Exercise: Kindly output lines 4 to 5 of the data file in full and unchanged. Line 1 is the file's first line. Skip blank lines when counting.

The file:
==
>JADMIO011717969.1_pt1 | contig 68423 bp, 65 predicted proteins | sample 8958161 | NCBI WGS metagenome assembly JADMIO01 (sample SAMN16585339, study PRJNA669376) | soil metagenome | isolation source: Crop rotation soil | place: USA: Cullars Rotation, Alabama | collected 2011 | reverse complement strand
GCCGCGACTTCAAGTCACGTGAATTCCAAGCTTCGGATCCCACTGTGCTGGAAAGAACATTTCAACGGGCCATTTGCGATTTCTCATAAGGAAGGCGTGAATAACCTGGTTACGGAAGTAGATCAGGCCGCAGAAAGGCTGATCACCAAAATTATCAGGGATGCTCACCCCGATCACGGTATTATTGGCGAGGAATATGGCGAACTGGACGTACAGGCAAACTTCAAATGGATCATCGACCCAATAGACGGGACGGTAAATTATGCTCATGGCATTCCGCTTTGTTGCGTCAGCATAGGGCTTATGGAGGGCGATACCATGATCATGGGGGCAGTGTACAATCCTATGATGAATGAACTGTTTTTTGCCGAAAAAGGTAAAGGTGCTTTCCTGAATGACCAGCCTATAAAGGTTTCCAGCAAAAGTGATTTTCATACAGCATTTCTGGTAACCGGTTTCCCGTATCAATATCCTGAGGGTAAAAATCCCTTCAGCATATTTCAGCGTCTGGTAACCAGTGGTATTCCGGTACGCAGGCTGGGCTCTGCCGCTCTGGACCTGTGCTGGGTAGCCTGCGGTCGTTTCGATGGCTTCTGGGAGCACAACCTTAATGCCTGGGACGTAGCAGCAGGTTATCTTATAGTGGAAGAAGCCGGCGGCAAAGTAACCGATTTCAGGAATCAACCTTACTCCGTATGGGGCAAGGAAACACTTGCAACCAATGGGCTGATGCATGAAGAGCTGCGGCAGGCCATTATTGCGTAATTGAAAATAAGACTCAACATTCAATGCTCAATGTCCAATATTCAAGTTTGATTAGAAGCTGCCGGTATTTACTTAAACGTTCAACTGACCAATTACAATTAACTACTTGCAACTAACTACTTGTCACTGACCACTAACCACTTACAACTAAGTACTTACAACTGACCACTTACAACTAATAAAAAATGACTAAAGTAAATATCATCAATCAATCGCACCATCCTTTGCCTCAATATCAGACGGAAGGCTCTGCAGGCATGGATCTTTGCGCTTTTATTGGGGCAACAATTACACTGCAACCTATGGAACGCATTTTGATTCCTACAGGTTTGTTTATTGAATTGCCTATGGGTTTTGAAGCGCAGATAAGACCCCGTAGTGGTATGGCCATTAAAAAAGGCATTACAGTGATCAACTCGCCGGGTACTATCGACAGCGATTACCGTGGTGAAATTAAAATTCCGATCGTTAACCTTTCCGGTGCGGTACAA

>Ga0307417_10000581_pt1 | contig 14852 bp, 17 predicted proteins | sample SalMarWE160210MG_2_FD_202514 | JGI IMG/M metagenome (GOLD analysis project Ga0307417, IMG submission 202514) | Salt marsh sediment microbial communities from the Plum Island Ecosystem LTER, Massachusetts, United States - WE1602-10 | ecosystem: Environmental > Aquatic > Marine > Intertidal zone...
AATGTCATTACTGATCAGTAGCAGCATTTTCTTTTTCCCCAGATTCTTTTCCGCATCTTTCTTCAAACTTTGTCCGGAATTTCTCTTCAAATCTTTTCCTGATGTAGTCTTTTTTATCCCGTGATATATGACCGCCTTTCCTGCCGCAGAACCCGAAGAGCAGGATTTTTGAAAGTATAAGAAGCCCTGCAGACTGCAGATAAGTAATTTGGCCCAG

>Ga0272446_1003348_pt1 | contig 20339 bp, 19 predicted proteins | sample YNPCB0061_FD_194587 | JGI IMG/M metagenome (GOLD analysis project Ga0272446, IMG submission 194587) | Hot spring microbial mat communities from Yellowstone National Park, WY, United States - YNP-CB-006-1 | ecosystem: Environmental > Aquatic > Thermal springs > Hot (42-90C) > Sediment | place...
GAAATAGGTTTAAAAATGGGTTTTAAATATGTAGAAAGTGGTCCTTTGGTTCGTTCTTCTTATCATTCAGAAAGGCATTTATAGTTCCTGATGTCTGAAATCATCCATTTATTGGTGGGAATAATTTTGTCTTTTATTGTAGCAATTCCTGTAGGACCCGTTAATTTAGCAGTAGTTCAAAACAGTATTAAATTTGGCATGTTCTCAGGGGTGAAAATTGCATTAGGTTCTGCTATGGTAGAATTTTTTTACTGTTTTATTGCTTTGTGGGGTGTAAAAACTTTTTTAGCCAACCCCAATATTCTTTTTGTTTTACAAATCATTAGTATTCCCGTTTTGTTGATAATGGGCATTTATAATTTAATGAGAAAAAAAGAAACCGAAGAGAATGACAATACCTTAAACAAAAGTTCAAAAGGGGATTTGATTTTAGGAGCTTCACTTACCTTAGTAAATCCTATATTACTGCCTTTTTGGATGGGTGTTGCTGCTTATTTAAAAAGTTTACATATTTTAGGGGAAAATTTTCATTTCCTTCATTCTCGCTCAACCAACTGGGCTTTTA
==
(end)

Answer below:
AATGTCATTACTGATCAGTAGCAGCATTTTCTTTTTCCCCAGATTCTTTTCCGCATCTTTCTTCAAACTTTGTCCGGAATTTCTCTTCAAATCTTTTCCTGATGTAGTCTTTTTTATCCCGTGATATATGACCGCCTTTCCTGCCGCAGAACCCGAAGAGCAGGATTTTTGAAAGTATAAGAAGCCCTGCAGACTGCAGATAAGTAATTTGGCCCAG

>Ga0272446_1003348_pt1 | contig 20339 bp, 19 predicted proteins | sample YNPCB0061_FD_194587 | JGI IMG/M metagenome (GOLD analysis project Ga0272446, IMG submission 194587) | Hot spring microbial mat communities from Yellowstone National Park, WY, United States - YNP-CB-006-1 | ecosystem: Environmental > Aquatic > Thermal springs > Hot (42-90C) > Sediment | place...